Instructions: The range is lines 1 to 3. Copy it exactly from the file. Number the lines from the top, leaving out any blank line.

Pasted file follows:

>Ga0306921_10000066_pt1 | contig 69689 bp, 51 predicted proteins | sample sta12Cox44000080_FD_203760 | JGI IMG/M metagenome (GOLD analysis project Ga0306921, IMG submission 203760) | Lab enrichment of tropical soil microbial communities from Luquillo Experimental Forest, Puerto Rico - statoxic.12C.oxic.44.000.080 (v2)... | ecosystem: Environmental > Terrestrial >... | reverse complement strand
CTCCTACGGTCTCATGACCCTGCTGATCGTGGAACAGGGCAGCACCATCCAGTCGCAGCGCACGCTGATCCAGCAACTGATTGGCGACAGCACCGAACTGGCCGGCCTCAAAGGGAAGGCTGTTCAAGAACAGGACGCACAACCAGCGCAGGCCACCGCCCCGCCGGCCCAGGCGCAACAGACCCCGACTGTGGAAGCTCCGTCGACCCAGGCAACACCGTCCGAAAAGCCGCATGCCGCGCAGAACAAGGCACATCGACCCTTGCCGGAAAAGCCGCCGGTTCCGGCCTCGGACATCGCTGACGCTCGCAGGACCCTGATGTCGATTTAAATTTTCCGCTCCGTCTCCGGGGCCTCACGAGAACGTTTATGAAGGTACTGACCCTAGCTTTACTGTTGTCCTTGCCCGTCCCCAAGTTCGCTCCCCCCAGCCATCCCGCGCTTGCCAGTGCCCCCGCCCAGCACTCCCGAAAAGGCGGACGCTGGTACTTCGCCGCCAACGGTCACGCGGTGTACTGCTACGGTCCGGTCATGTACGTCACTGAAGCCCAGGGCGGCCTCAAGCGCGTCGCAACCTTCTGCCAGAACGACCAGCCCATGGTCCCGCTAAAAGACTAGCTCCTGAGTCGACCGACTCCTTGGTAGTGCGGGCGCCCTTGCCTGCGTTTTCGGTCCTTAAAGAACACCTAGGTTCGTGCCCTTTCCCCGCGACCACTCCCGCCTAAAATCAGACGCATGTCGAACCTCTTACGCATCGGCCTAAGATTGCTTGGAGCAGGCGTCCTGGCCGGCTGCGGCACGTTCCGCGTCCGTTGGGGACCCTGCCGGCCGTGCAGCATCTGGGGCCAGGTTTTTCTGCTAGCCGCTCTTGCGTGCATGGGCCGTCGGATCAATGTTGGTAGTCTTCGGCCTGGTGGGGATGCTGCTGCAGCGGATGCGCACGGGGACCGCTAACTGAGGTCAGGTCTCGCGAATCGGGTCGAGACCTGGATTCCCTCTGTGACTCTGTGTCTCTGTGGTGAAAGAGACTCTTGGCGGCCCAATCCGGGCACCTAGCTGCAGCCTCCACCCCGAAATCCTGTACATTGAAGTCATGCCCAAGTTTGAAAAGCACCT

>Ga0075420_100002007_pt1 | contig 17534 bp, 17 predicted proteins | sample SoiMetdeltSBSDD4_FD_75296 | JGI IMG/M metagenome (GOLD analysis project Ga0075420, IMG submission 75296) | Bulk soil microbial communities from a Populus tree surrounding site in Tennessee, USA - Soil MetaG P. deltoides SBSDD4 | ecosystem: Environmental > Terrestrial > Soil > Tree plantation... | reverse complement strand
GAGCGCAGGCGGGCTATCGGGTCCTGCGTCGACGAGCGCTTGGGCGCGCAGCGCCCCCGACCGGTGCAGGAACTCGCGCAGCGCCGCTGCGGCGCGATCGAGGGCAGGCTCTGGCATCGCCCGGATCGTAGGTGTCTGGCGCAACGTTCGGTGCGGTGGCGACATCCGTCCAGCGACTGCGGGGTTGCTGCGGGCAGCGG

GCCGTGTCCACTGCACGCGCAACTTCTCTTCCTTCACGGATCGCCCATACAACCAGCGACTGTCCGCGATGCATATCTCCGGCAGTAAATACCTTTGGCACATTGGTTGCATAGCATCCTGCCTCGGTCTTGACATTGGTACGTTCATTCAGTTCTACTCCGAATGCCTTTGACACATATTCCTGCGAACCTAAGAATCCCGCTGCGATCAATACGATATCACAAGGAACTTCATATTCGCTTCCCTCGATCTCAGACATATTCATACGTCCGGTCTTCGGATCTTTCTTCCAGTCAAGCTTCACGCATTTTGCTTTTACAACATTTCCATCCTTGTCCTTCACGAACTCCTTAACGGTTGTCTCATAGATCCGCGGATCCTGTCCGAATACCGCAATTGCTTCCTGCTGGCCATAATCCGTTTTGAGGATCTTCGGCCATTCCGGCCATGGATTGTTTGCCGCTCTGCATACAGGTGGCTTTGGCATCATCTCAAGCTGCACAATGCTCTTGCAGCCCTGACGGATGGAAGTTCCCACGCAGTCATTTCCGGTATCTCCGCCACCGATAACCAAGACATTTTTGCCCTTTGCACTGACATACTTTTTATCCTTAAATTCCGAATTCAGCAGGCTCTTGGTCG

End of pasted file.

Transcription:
>Ga0306921_10000066_pt1 | contig 69689 bp, 51 predicted proteins | sample sta12Cox44000080_FD_203760 | JGI IMG/M metagenome (GOLD analysis project Ga0306921, IMG submission 203760) | Lab enrichment of tropical soil microbial communities from Luquillo Experimental Forest, Puerto Rico - statoxic.12C.oxic.44.000.080 (v2)... | ecosystem: Environmental > Terrestrial >... | reverse complement strand
CTCCTACGGTCTCATGACCCTGCTGATCGTGGAACAGGGCAGCACCATCCAGTCGCAGCGCACGCTGATCCAGCAACTGATTGGCGACAGCACCGAACTGGCCGGCCTCAAAGGGAAGGCTGTTCAAGAACAGGACGCACAACCAGCGCAGGCCACCGCCCCGCCGGCCCAGGCGCAACAGACCCCGACTGTGGAAGCTCCGTCGACCCAGGCAACACCGTCCGAAAAGCCGCATGCCGCGCAGAACAAGGCACATCGACCCTTGCCGGAAAAGCCGCCGGTTCCGGCCTCGGACATCGCTGACGCTCGCAGGACCCTGATGTCGATTTAAATTTTCCGCTCCGTCTCCGGGGCCTCACGAGAACGTTTATGAAGGTACTGACCCTAGCTTTACTGTTGTCCTTGCCCGTCCCCAAGTTCGCTCCCCCCAGCCATCCCGCGCTTGCCAGTGCCCCCGCCCAGCACTCCCGAAAAGGCGGACGCTGGTACTTCGCCGCCAACGGTCACGCGGTGTACTGCTACGGTCCGGTCATGTACGTCACTGAAGCCCAGGGCGGCCTCAAGCGCGTCGCAACCTTCTGCCAGAACGACCAGCCCATGGTCCCGCTAAAAGACTAGCTCCTGAGTCGACCGACTCCTTGGTAGTGCGGGCGCCCTTGCCTGCGTTTTCGGTCCTTAAAGAACACCTAGGTTCGTGCCCTTTCCCCGCGACCACTCCCGCCTAAAATCAGACGCATGTCGAACCTCTTACGCATCGGCCTAAGATTGCTTGGAGCAGGCGTCCTGGCCGGCTGCGGCACGTTCCGCGTCCGTTGGGGACCCTGCCGGCCGTGCAGCATCTGGGGCCAGGTTTTTCTGCTAGCCGCTCTTGCGTGCATGGGCCGTCGGATCAATGTTGGTAGTCTTCGGCCTGGTGGGGATGCTGCTGCAGCGGATGCGCACGGGGACCGCTAACTGAGGTCAGGTCTCGCGAATCGGGTCGAGACCTGGATTCCCTCTGTGACTCTGTGTCTCTGTGGTGAAAGAGACTCTTGGCGGCCCAATCCGGGCACCTAGCTGCAGCCTCCACCCCGAAATCCTGTACATTGAAGTCATGCCCAAGTTTGAAAAGCACCT

>Ga0075420_100002007_pt1 | contig 17534 bp, 17 predicted proteins | sample SoiMetdeltSBSDD4_FD_75296 | JGI IMG/M metagenome (GOLD analysis project Ga0075420, IMG submission 75296) | Bulk soil microbial communities from a Populus tree surrounding site in Tennessee, USA - Soil MetaG P. deltoides SBSDD4 | ecosystem: Environmental > Terrestrial > Soil > Tree plantation... | reverse complement strand